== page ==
ON a farm in Wyoming, USA, goats are being milked for their spider webs.
And if that sounds bizarre, molecular biologist Randy Lewis claims that within two years, spider silk milked from goats could replace your body's tired or strained tendons and ligaments - maybe even bones.
Professor Lewis and his team at the University of Wyoming have successfully implanted the silk-making genes from a golden orb spider into a herd of goats and are now, finally, producing one of nature's strongest products in useable quantities.
The technology is cutting edge, but the science isn't. Spider silk has been used for centuries to dress wounds with varying degrees of success, but the problem has until now been how to get it.
"We needed a way to produce large quantities of the spider silk proteins," Prof Lewis told news.com.au.
"Spiders can't be farmed, so that route is out and since they make six different silks, even that would not work if you could."
Spiders also had a tendency to eat each other, so milking one thread from six out of a solo spider was clearly never going to service the entire human race.
Prof Lewis and his team singled out the "dragline" - the outer strand of the web - as the strongest of the six types of silk.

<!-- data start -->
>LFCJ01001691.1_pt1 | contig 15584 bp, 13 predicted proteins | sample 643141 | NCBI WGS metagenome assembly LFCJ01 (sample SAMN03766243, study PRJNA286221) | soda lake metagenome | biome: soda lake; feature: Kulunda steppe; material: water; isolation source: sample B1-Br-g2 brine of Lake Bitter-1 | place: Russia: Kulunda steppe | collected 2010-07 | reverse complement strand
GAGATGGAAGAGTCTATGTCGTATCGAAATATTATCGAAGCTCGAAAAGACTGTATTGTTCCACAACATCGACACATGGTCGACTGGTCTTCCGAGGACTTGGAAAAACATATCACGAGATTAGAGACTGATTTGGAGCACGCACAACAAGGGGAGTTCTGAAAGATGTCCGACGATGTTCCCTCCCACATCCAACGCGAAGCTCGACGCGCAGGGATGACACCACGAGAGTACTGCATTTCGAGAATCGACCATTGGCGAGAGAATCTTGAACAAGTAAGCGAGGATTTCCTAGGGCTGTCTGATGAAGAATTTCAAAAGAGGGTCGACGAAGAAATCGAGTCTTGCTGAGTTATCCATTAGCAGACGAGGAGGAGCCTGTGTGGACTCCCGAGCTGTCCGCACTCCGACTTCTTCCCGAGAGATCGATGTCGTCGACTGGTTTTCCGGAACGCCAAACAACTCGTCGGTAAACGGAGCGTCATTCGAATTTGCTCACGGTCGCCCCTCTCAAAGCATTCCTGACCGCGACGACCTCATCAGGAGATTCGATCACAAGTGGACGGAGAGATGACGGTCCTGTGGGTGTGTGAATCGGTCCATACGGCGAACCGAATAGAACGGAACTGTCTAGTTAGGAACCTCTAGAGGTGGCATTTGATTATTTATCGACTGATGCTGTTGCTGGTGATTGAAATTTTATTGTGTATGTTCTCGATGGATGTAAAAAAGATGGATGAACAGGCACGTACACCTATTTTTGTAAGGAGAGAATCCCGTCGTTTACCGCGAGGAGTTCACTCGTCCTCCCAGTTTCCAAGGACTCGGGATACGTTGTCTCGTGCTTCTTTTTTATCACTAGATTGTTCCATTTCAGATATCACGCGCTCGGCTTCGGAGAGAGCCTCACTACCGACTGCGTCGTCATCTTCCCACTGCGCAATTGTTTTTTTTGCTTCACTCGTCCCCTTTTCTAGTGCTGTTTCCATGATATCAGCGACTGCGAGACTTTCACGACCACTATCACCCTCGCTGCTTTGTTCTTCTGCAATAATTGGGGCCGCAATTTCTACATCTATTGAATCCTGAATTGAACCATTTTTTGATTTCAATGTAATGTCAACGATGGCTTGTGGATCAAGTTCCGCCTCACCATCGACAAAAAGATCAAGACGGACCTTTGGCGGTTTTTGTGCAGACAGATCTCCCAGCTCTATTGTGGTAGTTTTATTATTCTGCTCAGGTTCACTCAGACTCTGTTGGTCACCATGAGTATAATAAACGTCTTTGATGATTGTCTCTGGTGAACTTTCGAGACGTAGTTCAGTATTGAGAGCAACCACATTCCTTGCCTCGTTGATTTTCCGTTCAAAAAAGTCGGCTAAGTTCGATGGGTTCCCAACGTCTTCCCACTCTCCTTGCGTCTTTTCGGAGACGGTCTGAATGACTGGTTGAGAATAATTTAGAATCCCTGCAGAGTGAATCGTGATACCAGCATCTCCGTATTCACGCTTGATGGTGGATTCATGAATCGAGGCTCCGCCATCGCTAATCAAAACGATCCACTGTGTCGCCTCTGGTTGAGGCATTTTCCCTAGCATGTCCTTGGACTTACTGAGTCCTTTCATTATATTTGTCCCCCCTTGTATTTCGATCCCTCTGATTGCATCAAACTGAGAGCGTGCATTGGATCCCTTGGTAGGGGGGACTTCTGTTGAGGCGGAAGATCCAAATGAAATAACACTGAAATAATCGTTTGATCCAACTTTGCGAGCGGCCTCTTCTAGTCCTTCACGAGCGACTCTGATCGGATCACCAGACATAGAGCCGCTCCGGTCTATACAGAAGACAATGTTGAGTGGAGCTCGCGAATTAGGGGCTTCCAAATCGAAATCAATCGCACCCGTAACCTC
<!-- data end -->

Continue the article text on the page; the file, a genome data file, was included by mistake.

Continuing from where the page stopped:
They spliced the DNA that creates the silk into a female goat's DNA, then waited for it to give birth and start lactating.
"(The splicing) turned out to be relatively easy as there are known gene promoters that only produce expression in the mammary gland during lactation," he said.
"Those were hooked up to our spider silk genes."
After the milk is collected, it's taken back to a laboratory where the silk protein is filtered out. It solidifies when exposed to air and is wound onto a roller.
Prof Lewis said the team collected about four metres of silk for every four drops of protein they gathered.
The pure material had a wide range of medicinal applications as sutures and binding agents - including ligament replacement - but its use could extend well beyond our hospitals.
"If it works, frankly one of the first applications is maybe fishing line," Prof Lewis said.
"I think we will be testing real world applications in less than two years (but) when they reach market is really beyond my control."
And in case you were wondering, no goats were harmed during the making of spider silk milk.
Prof Lewis said there was no evidence to suggest the goats in the experiment behaved any differently to regular goats, in either physiology or "psychology".
One day, the burden could be lifted even from goats.
Prof Lewis said the technology could have farm applications - he told Science Nation they were developing the same technology for alfalfa.
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